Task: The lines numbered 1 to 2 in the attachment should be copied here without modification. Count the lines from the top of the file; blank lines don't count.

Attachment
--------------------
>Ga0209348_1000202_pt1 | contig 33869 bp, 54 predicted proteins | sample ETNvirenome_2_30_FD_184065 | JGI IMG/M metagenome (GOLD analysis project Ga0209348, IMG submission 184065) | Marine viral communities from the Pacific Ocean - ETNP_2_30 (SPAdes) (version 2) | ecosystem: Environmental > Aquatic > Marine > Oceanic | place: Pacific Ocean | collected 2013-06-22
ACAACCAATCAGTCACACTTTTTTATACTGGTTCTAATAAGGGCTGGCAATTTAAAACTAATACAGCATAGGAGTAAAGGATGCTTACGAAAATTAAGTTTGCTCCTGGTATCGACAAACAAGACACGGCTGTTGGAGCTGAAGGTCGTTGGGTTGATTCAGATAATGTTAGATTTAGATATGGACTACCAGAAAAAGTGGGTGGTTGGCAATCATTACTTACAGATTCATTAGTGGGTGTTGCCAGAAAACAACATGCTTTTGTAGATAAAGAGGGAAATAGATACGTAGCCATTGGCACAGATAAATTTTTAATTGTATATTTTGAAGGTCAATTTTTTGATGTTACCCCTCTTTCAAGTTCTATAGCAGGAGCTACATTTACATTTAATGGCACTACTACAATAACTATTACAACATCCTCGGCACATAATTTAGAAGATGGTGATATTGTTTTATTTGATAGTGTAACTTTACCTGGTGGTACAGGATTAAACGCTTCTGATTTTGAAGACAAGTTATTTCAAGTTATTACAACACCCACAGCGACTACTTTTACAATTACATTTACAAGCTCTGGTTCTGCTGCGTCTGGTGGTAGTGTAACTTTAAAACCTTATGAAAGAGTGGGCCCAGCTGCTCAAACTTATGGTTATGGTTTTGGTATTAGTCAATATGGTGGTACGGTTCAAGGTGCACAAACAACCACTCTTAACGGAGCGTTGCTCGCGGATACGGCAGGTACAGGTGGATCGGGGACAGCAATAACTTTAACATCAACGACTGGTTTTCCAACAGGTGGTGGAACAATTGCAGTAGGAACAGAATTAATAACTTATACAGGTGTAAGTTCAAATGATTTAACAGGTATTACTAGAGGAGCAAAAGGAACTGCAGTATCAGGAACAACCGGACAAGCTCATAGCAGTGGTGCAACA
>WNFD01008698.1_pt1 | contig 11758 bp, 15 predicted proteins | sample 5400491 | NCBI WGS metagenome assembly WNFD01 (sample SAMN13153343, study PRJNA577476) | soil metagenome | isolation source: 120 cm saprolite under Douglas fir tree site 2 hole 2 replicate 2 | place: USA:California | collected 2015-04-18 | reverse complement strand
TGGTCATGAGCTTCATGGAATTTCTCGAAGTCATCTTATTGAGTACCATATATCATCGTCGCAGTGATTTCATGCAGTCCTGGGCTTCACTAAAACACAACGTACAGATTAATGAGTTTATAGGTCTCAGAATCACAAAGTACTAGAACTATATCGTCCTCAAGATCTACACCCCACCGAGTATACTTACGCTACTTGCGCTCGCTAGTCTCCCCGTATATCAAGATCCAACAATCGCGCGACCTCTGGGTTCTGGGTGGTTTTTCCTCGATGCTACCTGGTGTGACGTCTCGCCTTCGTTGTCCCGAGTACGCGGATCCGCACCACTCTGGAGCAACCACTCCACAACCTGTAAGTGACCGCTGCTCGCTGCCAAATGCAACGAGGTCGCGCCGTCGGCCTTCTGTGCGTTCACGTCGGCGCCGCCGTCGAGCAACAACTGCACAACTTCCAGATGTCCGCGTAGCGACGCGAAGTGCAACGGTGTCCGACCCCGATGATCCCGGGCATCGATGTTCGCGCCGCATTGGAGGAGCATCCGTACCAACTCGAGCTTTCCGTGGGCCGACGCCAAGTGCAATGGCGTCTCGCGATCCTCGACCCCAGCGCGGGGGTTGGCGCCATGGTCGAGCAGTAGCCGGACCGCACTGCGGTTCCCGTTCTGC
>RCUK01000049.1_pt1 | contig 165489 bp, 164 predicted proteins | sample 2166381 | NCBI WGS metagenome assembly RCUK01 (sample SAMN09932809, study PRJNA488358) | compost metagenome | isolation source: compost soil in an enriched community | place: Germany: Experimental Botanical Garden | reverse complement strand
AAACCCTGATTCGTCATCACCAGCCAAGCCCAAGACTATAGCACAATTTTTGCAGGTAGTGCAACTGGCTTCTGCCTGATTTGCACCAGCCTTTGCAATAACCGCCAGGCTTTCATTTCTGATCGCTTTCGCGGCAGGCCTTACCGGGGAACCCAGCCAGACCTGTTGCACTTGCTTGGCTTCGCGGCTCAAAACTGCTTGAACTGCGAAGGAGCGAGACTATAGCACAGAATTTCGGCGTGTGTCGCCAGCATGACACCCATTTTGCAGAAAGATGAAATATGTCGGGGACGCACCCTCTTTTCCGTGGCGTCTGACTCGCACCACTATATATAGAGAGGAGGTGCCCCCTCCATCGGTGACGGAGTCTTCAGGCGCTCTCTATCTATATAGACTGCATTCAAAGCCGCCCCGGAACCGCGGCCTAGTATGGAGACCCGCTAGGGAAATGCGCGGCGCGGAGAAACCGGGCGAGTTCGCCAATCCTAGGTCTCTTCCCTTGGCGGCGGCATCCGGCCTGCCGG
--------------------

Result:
>Ga0209348_1000202_pt1 | contig 33869 bp, 54 predicted proteins | sample ETNvirenome_2_30_FD_184065 | JGI IMG/M metagenome (GOLD analysis project Ga0209348, IMG submission 184065) | Marine viral communities from the Pacific Ocean - ETNP_2_30 (SPAdes) (version 2) | ecosystem: Environmental > Aquatic > Marine > Oceanic | place: Pacific Ocean | collected 2013-06-22
ACAACCAATCAGTCACACTTTTTTATACTGGTTCTAATAAGGGCTGGCAATTTAAAACTAATACAGCATAGGAGTAAAGGATGCTTACGAAAATTAAGTTTGCTCCTGGTATCGACAAACAAGACACGGCTGTTGGAGCTGAAGGTCGTTGGGTTGATTCAGATAATGTTAGATTTAGATATGGACTACCAGAAAAAGTGGGTGGTTGGCAATCATTACTTACAGATTCATTAGTGGGTGTTGCCAGAAAACAACATGCTTTTGTAGATAAAGAGGGAAATAGATACGTAGCCATTGGCACAGATAAATTTTTAATTGTATATTTTGAAGGTCAATTTTTTGATGTTACCCCTCTTTCAAGTTCTATAGCAGGAGCTACATTTACATTTAATGGCACTACTACAATAACTATTACAACATCCTCGGCACATAATTTAGAAGATGGTGATATTGTTTTATTTGATAGTGTAACTTTACCTGGTGGTACAGGATTAAACGCTTCTGATTTTGAAGACAAGTTATTTCAAGTTATTACAACACCCACAGCGACTACTTTTACAATTACATTTACAAGCTCTGGTTCTGCTGCGTCTGGTGGTAGTGTAACTTTAAAACCTTATGAAAGAGTGGGCCCAGCTGCTCAAACTTATGGTTATGGTTTTGGTATTAGTCAATATGGTGGTACGGTTCAAGGTGCACAAACAACCACTCTTAACGGAGCGTTGCTCGCGGATACGGCAGGTACAGGTGGATCGGGGACAGCAATAACTTTAACATCAACGACTGGTTTTCCAACAGGTGGTGGAACAATTGCAGTAGGAACAGAATTAATAACTTATACAGGTGTAAGTTCAAATGATTTAACAGGTATTACTAGAGGAGCAAAAGGAACTGCAGTATCAGGAACAACCGGACAAGCTCATAGCAGTGGTGCAACA